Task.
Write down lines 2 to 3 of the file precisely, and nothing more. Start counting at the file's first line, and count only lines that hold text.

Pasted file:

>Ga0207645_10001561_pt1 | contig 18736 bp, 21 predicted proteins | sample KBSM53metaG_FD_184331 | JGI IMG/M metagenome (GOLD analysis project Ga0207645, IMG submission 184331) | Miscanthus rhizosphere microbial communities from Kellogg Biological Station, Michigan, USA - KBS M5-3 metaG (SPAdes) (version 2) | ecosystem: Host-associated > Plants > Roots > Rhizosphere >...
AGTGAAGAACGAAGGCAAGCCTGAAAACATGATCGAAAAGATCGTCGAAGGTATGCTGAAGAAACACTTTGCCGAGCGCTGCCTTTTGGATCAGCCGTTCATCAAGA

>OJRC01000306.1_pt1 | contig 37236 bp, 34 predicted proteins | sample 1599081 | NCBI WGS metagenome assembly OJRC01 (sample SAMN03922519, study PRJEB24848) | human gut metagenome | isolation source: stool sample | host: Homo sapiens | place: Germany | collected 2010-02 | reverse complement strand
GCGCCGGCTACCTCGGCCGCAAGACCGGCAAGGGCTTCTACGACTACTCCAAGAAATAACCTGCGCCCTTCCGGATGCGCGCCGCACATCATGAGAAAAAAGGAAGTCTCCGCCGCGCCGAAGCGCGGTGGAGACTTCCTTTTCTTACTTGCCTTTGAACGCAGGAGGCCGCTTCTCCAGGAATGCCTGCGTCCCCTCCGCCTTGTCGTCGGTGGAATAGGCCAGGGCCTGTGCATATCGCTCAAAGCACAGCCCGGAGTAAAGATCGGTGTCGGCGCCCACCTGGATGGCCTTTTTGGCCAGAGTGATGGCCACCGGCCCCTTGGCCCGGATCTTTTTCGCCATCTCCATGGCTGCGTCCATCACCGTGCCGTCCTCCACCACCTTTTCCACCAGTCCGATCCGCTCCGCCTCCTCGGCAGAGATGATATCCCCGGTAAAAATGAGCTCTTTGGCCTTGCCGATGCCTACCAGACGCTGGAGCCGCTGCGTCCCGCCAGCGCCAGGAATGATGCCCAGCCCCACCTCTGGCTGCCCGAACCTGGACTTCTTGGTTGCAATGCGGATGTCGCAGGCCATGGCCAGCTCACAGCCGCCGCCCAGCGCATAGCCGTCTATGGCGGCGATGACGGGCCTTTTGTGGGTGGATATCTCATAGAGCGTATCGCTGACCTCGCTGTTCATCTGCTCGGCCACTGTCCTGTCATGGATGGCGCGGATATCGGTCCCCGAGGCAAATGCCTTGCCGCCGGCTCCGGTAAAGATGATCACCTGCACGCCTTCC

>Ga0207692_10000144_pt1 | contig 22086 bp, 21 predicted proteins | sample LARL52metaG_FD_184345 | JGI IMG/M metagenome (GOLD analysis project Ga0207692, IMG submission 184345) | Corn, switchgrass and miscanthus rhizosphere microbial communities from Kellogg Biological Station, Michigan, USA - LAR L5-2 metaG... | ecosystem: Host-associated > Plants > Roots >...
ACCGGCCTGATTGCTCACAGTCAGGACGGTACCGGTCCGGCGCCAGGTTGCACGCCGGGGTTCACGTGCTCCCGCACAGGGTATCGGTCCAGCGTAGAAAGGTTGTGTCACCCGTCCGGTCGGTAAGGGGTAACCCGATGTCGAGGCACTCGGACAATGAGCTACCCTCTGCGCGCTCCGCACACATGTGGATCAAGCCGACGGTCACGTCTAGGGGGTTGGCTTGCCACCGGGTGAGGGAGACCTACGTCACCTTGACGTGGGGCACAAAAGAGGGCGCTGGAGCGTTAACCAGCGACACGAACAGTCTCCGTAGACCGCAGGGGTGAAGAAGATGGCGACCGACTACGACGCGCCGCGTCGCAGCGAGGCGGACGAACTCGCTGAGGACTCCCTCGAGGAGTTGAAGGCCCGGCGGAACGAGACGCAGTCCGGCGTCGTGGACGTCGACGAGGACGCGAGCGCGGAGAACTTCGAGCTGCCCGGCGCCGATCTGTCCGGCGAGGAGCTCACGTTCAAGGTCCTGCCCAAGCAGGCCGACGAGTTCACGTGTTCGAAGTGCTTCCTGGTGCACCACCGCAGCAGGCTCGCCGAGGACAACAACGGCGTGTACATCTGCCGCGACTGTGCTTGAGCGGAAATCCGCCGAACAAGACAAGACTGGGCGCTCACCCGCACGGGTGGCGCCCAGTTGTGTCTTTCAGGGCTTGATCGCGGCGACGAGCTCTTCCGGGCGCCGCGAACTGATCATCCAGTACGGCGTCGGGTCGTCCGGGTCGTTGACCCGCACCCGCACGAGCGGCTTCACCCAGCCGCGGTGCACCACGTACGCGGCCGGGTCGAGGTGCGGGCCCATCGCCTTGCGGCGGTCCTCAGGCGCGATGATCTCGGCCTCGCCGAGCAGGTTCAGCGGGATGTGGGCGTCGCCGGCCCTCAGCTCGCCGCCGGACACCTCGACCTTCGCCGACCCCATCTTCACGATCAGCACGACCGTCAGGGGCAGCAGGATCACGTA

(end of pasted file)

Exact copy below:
AGTGAAGAACGAAGGCAAGCCTGAAAACATGATCGAAAAGATCGTCGAAGGTATGCTGAAGAAACACTTTGCCGAGCGCTGCCTTTTGGATCAGCCGTTCATCAAGA

>OJRC01000306.1_pt1 | contig 37236 bp, 34 predicted proteins | sample 1599081 | NCBI WGS metagenome assembly OJRC01 (sample SAMN03922519, study PRJEB24848) | human gut metagenome | isolation source: stool sample | host: Homo sapiens | place: Germany | collected 2010-02 | reverse complement strand